Liechtenstein – Prince’s Way Walk and Vaduz Castle

_MG_5974Another month, another country to conquer and this August we headed with our friends Matt and Kendall from New Zealand, to Liechtenstein.

This tiny, 25km long principality where Swiss German is spoken, is nestled between Austria and Switzerland and uses the Swiss Franc. Our main destination was the small mountain village of Gaflei, and to get here once we entered Liechtenstein we had to drive up winding mountain roads._MG_5850

The climb began after Vaduz, and the roads got progressively narrower after Triesenberg. Hairpin corner after hairpin corner, narrow one-lane roads and gradients which made us fear the car would start to roll backwards took us through storybook villages and higher into the mountains.

Finally we made it to the carpark
_MG_5893at the end of the Gafleistrasse, which sits at about 1400m. From here there are many signposted walks, and we chose to do part of the “Fürstensteig” or “Princes Way Walk”. The first half of the 6km loop is essentially all up, but offered breathtaking scenery to help us forget all about sore legs or puffing lungs.

Some parts of the trail traverse ledges along steep cliff faces, and even have cables stapled into the mountain side to hold onto. This walk is not for those with vertigo or a fear of heights! Once we rounded the side of the mountain, the terrain instantly changed from grey rock and shingle to grassy meadows and dirt tracks. From our vantage point at about 1650m, we could clearly see the Three Sisters peaks towering above spectacular valleys and a shepherds hut which must be inaccessible in winter.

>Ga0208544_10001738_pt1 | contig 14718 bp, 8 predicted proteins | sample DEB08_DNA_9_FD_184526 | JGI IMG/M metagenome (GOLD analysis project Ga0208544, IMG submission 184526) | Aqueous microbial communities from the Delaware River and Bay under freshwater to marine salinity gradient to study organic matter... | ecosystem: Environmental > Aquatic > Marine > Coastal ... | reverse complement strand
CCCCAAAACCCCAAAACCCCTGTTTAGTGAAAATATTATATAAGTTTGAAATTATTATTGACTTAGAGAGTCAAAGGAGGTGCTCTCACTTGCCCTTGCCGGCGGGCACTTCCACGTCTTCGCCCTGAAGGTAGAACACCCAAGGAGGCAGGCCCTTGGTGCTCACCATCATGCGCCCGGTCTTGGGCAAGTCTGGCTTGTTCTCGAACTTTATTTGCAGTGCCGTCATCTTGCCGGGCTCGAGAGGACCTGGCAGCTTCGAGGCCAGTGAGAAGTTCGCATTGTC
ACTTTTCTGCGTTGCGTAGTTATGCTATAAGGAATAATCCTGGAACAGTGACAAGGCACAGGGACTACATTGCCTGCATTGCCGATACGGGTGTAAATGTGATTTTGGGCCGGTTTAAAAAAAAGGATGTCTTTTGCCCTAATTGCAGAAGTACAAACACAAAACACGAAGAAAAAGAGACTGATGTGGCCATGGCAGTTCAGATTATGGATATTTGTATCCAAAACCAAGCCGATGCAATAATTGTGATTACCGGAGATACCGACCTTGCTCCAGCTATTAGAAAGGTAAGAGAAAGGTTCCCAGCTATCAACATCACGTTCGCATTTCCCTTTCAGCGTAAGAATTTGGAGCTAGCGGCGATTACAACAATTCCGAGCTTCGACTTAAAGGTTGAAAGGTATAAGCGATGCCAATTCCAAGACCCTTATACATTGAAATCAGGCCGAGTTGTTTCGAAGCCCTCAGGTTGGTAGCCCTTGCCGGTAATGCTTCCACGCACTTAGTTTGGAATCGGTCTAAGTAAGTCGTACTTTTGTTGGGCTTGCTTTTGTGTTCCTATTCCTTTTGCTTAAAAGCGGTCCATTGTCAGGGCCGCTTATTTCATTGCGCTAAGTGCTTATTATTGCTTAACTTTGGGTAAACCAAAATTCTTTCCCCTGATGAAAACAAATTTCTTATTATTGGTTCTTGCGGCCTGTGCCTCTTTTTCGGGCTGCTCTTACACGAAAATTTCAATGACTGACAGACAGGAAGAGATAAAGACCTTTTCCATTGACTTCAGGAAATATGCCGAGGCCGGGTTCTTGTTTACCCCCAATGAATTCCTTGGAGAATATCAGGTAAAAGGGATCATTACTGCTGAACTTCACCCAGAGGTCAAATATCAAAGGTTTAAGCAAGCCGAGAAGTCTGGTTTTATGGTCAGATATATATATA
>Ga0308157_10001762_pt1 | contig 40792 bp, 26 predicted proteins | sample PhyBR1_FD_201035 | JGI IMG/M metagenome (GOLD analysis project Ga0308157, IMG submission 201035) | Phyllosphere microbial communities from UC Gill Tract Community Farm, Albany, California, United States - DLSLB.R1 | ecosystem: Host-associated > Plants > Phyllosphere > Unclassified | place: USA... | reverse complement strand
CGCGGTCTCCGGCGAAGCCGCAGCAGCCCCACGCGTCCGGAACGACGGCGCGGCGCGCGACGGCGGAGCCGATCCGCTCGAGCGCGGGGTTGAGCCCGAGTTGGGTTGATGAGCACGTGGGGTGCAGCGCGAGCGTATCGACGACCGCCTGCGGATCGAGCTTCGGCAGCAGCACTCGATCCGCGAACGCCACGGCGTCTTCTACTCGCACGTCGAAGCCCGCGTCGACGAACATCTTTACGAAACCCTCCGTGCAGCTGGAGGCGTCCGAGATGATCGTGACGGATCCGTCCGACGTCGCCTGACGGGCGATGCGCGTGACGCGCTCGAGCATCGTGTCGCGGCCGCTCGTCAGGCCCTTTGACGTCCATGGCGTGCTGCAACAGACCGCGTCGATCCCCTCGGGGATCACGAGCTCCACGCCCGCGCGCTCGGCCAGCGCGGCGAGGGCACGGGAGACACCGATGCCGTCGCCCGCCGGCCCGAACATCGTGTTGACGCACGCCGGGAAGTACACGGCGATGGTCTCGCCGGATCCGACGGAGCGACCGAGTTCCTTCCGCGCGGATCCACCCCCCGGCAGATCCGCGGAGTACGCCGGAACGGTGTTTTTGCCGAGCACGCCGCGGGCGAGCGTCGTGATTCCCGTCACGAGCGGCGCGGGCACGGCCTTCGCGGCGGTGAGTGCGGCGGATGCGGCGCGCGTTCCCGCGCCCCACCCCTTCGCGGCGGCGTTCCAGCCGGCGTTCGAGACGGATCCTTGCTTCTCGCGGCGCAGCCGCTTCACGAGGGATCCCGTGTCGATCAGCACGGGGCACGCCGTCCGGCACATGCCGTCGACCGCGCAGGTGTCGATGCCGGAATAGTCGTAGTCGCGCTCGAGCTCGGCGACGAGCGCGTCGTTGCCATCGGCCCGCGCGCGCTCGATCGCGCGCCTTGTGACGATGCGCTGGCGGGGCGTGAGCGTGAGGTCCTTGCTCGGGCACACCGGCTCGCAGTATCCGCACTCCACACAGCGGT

_MG_5890 _MG_5884 _MG_5965

Once we reached the highest point of our loop, it was time to meander downhill back to the car park. We had a musical accompaniment for this journey, as we walked through meadows which were home to cows wearing bells around their necks.

After just over 2 hours of hiking it was time to head down the mountain in search of lunch. We arrived in Vaduz, the capital of Liechtenstein to lunch menus in the order of 30 euros a main… luckily the supermarket was open on a Sunday so we could have some albeit expensive, bread and cheese instead!

Before leaving Liechtenstein, we checked out the famous Vaduz castle. We weren’t able to enter the grounds or the castle itself, as it is private property and home to the Prince of Liechtenstein. It was built in medieval times, and purchased from the Roman Emperor in 1712 at the time the family of Liechtenstein purchased the countship of Vaduz (events which followed resulted in Liechtenstein becoming a principality).

_MG_5993We found Liechtenstein to be very Swiss, but are impressed with its network of hiking and mountain biking trails as well as its natural beauty. It seems like a good place for a day trip or weekend mountain escape, and we won’t discount the possibility of a longer hike there some day.

A city escape in Frankfurt am Main